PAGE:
Java is the world’s most populous island, with more inhabitants than Great Britain or Honshu, and has been a major crossroads of ideas, objects and people for millennia. Despite its importance, Java has been very much underrepresented in historical scholarship worldwide. This panel seeks to demonstrate the significant role of Java in global history, and to deconstruct the implicit hierarchies (colonial, civilisational, economic) that have tended to belittle this significance. In doing so, it does not take categories such as ‘Java’, ‘Asia’ and ‘Europe’ for granted, but reevaluates them from the perspective of global connections in history.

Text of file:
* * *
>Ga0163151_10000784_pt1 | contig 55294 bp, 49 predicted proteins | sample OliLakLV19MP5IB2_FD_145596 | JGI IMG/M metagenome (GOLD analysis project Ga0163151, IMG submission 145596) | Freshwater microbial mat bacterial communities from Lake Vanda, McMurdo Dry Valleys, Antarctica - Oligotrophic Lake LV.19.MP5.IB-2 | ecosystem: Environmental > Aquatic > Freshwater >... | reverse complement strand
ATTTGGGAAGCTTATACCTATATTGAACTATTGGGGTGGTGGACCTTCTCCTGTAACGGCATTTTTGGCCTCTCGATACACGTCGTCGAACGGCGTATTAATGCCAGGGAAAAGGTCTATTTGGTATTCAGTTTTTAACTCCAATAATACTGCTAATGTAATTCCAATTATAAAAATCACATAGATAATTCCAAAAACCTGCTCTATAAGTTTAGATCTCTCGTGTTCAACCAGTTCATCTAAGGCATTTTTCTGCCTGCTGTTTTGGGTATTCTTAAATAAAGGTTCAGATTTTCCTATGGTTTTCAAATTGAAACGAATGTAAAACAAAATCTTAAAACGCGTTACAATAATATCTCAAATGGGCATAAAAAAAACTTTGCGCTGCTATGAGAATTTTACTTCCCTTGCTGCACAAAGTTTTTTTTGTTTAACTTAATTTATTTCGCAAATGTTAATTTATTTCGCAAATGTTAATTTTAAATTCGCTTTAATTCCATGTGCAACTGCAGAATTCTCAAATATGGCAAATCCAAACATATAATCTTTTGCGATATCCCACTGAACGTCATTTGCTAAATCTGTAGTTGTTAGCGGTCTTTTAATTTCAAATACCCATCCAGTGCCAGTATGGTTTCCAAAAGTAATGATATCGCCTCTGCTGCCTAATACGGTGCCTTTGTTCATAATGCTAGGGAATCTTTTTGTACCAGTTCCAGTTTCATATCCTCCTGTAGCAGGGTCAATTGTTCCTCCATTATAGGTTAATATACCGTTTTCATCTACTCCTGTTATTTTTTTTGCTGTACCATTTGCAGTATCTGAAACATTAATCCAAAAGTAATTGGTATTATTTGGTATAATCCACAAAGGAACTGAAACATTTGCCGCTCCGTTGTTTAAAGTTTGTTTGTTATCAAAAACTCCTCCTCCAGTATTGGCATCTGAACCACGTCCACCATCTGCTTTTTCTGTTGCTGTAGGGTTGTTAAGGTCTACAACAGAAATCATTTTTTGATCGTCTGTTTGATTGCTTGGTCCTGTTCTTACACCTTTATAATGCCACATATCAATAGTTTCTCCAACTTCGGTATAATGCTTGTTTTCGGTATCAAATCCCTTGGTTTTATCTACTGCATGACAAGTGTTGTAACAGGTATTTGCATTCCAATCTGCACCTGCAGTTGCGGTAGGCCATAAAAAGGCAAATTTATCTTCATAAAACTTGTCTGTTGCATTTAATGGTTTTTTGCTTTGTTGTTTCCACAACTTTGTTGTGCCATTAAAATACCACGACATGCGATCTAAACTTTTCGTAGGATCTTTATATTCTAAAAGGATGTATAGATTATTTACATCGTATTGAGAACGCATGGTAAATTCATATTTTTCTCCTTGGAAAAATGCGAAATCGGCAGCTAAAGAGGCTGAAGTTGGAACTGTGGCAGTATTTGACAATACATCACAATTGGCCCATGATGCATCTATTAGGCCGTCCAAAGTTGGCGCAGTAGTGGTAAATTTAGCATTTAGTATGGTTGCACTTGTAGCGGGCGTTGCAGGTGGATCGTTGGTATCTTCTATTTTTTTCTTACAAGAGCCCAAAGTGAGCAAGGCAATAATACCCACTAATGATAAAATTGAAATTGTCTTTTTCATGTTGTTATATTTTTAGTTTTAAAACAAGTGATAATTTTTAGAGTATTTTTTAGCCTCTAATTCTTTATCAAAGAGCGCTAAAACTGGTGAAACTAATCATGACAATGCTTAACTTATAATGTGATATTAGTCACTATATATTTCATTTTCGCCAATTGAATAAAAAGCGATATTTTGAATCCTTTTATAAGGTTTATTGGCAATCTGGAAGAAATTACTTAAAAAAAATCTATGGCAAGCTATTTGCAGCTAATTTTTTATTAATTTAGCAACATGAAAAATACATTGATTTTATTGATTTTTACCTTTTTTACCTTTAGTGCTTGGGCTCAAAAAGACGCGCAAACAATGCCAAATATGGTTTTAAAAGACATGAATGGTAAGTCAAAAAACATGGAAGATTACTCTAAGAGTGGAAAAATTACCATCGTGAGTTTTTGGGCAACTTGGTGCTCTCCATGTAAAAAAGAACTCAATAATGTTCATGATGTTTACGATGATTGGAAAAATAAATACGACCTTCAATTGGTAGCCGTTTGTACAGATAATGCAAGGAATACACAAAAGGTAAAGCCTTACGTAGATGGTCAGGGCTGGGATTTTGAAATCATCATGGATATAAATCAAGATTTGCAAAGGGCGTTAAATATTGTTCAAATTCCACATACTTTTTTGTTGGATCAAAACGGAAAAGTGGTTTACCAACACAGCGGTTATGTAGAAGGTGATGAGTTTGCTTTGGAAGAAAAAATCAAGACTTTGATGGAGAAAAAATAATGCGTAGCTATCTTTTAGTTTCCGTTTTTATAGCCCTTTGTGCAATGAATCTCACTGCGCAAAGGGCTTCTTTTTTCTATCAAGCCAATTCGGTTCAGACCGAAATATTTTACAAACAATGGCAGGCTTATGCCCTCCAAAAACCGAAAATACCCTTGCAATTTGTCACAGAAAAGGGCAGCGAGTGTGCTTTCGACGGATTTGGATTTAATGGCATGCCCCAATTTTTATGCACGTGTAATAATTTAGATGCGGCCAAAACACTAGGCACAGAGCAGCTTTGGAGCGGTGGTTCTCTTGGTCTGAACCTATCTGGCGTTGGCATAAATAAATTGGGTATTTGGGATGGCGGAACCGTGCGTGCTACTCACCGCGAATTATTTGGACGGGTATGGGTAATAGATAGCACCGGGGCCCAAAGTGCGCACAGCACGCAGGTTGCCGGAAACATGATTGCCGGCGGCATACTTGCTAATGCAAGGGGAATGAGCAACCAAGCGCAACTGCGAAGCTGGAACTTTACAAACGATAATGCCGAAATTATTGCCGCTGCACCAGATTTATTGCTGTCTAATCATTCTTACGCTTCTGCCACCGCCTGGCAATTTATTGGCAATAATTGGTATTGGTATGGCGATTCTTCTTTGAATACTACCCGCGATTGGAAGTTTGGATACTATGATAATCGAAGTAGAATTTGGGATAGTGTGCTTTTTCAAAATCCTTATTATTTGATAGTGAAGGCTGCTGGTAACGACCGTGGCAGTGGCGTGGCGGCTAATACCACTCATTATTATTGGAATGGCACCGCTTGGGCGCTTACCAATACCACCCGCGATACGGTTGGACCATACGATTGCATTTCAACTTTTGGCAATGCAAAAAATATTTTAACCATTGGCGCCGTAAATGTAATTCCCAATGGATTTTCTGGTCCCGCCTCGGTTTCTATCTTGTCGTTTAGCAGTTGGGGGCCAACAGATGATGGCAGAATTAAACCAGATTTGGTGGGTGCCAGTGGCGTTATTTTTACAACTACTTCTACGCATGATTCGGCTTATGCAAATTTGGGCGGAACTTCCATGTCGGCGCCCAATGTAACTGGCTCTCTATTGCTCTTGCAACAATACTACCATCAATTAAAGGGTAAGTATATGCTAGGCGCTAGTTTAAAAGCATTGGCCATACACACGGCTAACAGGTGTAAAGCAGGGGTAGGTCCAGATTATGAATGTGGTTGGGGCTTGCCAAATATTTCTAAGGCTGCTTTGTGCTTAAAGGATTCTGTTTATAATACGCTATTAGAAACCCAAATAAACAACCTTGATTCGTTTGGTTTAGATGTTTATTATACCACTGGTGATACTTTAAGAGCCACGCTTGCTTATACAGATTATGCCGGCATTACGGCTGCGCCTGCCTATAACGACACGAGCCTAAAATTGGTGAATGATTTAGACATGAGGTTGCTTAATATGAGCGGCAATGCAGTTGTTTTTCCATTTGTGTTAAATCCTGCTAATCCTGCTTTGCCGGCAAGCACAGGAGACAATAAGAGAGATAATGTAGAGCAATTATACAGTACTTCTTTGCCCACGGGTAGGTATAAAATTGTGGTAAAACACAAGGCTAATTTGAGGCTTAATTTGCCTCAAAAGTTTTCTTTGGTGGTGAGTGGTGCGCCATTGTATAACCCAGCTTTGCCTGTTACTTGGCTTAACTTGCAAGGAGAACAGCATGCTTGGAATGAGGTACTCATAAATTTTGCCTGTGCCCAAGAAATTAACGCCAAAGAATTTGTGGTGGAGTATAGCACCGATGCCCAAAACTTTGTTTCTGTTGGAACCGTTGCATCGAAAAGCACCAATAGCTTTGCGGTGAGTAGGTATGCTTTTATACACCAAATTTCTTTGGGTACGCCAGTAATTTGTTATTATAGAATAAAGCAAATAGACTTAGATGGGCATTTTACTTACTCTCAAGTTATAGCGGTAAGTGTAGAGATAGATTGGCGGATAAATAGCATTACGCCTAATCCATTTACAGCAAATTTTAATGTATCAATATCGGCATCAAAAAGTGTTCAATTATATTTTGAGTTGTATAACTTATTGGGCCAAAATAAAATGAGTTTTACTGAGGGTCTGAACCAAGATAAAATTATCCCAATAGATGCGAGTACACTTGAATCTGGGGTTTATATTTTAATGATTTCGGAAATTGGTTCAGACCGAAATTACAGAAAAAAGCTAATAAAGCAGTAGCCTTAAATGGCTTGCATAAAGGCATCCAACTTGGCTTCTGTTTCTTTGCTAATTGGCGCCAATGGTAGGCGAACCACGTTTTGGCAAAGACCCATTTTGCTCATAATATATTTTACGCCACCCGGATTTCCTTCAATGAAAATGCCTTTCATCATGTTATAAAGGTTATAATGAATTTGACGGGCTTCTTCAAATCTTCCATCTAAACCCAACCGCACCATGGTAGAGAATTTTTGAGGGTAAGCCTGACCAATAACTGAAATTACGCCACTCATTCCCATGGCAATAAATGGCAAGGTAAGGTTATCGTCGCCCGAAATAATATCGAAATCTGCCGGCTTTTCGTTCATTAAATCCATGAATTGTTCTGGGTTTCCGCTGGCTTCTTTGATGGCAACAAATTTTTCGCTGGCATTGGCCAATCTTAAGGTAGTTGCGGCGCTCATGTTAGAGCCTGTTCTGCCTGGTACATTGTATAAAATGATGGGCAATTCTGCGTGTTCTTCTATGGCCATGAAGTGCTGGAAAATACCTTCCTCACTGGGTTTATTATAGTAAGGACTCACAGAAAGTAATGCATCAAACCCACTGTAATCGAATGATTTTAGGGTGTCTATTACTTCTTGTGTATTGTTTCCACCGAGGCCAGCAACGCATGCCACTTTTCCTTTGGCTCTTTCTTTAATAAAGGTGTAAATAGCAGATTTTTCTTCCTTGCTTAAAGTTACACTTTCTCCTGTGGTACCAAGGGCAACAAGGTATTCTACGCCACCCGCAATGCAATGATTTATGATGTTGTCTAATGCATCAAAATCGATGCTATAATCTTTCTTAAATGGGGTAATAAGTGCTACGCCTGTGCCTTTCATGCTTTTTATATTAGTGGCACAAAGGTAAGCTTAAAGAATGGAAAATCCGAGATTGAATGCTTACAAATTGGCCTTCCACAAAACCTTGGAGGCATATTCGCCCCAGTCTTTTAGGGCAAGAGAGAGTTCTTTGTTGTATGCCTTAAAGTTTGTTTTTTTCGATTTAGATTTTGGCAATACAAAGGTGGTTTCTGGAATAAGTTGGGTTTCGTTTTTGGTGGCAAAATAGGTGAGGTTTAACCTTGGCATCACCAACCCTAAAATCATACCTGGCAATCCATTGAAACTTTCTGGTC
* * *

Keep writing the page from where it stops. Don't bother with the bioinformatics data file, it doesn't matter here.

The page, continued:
This panel offers new perspectives on how Java’s societies and cultures developed over the centuries, from a range of disciplines including archaeology, philology, architectural history, and the history of religion. The panel also examins how those developments connected with historical processes elsewhere in the world. The connective trend within global history is particularly useful in the case of Java for two reasons. First, it allows scholars to move beyond the conceptual dichotomy of local autonomy versus foreign influence, which has dominated historians’ study of Java for much of the 20th century. Second, it makes more visible the themes of mobility and cosmopolitanism in the history of Java, which have been downplayed in both colonial and national historiographies.